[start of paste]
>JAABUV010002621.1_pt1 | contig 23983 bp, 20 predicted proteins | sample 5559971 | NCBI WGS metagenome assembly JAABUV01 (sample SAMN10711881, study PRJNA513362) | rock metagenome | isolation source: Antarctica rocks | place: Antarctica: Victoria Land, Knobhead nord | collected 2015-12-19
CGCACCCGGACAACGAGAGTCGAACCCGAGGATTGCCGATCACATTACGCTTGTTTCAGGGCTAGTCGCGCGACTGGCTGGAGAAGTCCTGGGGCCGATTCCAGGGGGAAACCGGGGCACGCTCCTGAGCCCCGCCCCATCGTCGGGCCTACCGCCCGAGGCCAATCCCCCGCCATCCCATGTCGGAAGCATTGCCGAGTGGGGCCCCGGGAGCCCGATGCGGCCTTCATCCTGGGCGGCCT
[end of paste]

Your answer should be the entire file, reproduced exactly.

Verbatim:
>JAABUV010002621.1_pt1 | contig 23983 bp, 20 predicted proteins | sample 5559971 | NCBI WGS metagenome assembly JAABUV01 (sample SAMN10711881, study PRJNA513362) | rock metagenome | isolation source: Antarctica rocks | place: Antarctica: Victoria Land, Knobhead nord | collected 2015-12-19
CGCACCCGGACAACGAGAGTCGAACCCGAGGATTGCCGATCACATTACGCTTGTTTCAGGGCTAGTCGCGCGACTGGCTGGAGAAGTCCTGGGGCCGATTCCAGGGGGAAACCGGGGCACGCTCCTGAGCCCCGCCCCATCGTCGGGCCTACCGCCCGAGGCCAATCCCCCGCCATCCCATGTCGGAAGCATTGCCGAGTGGGGCCCCGGGAGCCCGATGCGGCCTTCATCCTGGGCGGCCT